Most within rock circles would have heard the name Bob Kulick, and if you’re a fan of Kiss, Lou Reed or Meatloaf you may even be familiar with his work. Fewer though I’m guessing would have heard of his bands Balance, Skull or more recently Murder’s Row. What might come as a surprise though after 50 years in the industry is that this is his first ever solo release. Yes, the man who got his younger brother the job with Kiss, the man who played alongside Jimmy James and the Blue Flames, the man who wrote for Kiss and played live for Lou Reed and Meatloaf has finally got round to a first solo album!
Now like me you might be excited by the prospect of Bob raiding his back catalogue of songs from those 50 magical years, but that’s not what we get – what ‘Skeletons…’ delivers is five ‘new’ tracks and 5 songs from Bob’s “storied past” which sounds like quite a meager return for 50 years worth of material.
In reality it isn’t even quite that – four tracks were written with former Balance band-mate Doug Katsaros and brother Bruce, 5 were, as it says, “pulled out from my “closet” and a rather “Cabaret meets Alice Cooper” take on the Bond Theme ‘Goldfinger’ was tacked on. As we said it doesn’t really seem much like either a walk through a great career or even a really enthusiastic dip of the toe in the water.
As usual though it all comes down to ‘OK forget about that scene setting is what we get any good’? Are the new songs up to scratch? Are the old ones and cover something fresh and new, or merely just nail it?
To be honest we start off well: ‘Rich Man’ is a nice wailing rocker with Todd Kerns belting out a cool vocal; and ‘Not Before You’ (another new number) which sees Robin McAuley handle vocals and brother Bruce bass, has a nice swagger about it. You can see why Bob was inspired by the new material ad I guess if we take anything from the album its a sense of wishing he’d done rather more.
The other two new tracks follow separated by a rather forgettable cover of the Bond theme ‘Goldfinger’ which is subjected to an Alice Cooper-like treatment which could have been inspired but ends up rather cringe-worthy. Maybe best of the new tracks is the lyrical story-telling of the Jack the Ripper inspired ‘London’ which could grace any rock opera and to which Dee Snider lends a great vocal .Now if only there had been more like this we’d be looking at an entirely different album! The final new track ‘Player’ is pretty decent too, and I’m a big fan of the Andrew Freeman vocal on what comes across as almost heavy Foreigner.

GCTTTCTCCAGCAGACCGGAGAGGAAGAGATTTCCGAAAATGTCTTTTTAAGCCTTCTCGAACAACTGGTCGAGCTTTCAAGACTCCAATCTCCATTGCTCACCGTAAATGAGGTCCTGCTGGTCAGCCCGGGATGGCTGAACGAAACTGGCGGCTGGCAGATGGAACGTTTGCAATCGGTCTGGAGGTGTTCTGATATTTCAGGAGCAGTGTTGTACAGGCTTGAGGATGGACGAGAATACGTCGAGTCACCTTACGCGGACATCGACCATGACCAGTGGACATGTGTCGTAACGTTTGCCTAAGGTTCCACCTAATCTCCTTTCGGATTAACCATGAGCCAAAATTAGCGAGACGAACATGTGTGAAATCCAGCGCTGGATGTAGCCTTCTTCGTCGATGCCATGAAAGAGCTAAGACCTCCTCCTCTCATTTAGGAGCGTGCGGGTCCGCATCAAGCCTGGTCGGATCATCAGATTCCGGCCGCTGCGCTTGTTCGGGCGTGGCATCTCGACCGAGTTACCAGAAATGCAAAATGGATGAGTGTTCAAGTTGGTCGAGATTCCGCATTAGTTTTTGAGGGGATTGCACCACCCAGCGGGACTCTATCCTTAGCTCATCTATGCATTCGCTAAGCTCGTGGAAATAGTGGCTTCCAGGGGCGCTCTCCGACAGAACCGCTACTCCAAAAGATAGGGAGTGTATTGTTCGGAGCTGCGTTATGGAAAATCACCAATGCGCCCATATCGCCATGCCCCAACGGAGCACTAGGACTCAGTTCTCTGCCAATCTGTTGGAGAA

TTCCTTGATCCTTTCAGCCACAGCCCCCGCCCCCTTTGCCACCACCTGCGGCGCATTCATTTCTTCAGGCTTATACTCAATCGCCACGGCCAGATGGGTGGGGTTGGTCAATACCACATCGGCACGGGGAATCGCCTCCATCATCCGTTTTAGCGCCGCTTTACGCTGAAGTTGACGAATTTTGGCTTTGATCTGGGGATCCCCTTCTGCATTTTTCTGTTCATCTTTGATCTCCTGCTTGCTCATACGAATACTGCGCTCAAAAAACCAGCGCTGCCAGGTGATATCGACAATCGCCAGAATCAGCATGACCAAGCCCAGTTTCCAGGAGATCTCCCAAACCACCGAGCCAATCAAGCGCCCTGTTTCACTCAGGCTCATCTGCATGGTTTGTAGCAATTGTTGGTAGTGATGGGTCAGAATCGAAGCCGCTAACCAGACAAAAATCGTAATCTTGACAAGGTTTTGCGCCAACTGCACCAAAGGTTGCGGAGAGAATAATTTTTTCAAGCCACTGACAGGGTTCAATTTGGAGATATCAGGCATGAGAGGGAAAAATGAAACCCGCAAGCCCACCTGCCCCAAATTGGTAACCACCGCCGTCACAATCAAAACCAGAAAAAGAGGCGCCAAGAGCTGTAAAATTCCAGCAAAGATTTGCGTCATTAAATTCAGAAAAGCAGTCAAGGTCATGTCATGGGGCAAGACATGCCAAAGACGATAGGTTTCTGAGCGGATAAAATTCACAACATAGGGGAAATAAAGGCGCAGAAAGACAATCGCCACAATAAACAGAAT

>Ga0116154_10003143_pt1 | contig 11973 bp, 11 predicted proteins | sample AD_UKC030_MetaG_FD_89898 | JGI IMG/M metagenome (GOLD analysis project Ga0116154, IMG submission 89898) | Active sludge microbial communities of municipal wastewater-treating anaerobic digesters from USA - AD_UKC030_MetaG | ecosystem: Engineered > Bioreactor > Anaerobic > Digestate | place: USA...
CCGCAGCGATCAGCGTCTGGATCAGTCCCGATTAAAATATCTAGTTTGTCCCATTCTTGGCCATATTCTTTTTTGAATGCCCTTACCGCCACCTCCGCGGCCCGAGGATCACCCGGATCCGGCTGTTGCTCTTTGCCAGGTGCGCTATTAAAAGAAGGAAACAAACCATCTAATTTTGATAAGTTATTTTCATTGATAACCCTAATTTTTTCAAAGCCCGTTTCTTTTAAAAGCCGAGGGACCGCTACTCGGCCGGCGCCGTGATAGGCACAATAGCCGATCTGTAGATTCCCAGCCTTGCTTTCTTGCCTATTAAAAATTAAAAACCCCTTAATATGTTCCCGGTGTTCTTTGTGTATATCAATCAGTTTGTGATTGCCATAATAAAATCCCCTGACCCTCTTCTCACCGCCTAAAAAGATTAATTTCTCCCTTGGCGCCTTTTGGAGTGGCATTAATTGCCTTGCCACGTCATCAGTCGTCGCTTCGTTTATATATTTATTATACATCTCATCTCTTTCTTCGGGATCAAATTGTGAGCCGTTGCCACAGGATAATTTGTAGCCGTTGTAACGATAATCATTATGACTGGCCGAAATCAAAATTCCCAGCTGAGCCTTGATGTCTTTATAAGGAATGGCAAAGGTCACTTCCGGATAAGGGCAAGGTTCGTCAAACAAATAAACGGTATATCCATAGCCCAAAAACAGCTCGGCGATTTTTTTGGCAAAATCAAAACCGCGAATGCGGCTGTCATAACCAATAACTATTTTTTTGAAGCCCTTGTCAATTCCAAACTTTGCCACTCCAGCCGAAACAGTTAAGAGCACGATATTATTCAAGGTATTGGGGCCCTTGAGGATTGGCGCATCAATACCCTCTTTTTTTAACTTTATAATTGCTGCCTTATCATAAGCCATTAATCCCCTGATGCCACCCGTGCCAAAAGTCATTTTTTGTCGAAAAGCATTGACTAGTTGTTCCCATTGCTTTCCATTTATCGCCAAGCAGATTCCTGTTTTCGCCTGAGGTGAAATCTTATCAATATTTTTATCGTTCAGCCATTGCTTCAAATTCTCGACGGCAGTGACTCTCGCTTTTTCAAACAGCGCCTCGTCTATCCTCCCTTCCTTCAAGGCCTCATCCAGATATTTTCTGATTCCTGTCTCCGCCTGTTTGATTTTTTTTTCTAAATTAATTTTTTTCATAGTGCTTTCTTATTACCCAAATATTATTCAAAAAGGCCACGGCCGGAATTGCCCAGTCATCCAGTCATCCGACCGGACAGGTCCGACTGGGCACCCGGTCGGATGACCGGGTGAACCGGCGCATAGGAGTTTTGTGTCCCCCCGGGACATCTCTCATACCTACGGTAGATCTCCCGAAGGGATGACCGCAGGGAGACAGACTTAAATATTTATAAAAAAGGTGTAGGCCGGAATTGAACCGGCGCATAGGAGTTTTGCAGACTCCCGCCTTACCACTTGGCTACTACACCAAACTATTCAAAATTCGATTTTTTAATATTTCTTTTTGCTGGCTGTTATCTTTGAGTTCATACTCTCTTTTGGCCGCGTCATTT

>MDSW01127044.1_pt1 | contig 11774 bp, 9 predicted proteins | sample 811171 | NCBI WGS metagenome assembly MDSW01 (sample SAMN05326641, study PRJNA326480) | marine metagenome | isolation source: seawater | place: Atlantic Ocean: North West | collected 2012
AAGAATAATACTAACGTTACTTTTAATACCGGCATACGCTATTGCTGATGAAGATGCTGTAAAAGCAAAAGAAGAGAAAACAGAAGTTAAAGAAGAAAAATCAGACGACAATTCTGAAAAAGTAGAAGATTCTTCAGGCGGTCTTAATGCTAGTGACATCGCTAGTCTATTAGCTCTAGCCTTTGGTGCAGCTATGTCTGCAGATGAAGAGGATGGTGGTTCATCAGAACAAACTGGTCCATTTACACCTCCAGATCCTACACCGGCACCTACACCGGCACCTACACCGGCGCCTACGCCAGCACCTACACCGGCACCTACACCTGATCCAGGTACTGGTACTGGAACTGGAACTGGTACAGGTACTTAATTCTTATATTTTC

The second half of the album dips back into Bob’s back catalogue and I was presuming that these older tracks would be re-recorded versions until I saw that the Skull offering ‘Eyes of a Stranger’ featured the Skull line-up from 1991, and the same went for Murders Row’s ‘India’ from 1996. If that’s the case then five new tracks and a smattering of 5 oldies as they were originally served kind of strengthens the case that this should either have been an EP or a more exhaustive anthology.
‘India’ is an OK song and I’ve always liked David Glen Eisley from Giuffria and Dirty White Boy but it’s not the selection I would have made from the Murderers’ Row album, nor would I have necessarily chosen to include the rather uninspired title track (another from Murderer’s Row) or the Sponge Bob outtake ‘Can’t Stop the Rock’. Bob has better songs than that in his rear-view mirror so the track selection is the oddest thing about this whole outing. Add to that Skull’s ‘Guitar Commandos’ which has some really rather dodgy lyrics and we’re only saved by the sprightly final track – ‘Eyes of a Stranger’ the opening track from Skull’s ‘No Bones About It’.
This isn’t a bad album and indeed it’s probably worth it just for Bob’s guitar, but like we said before it misses a trick or two. Now if there was an award for ‘dodgy’ album covers’ that’s another story entirely – we would be looking at number one with a bullet without a doubt!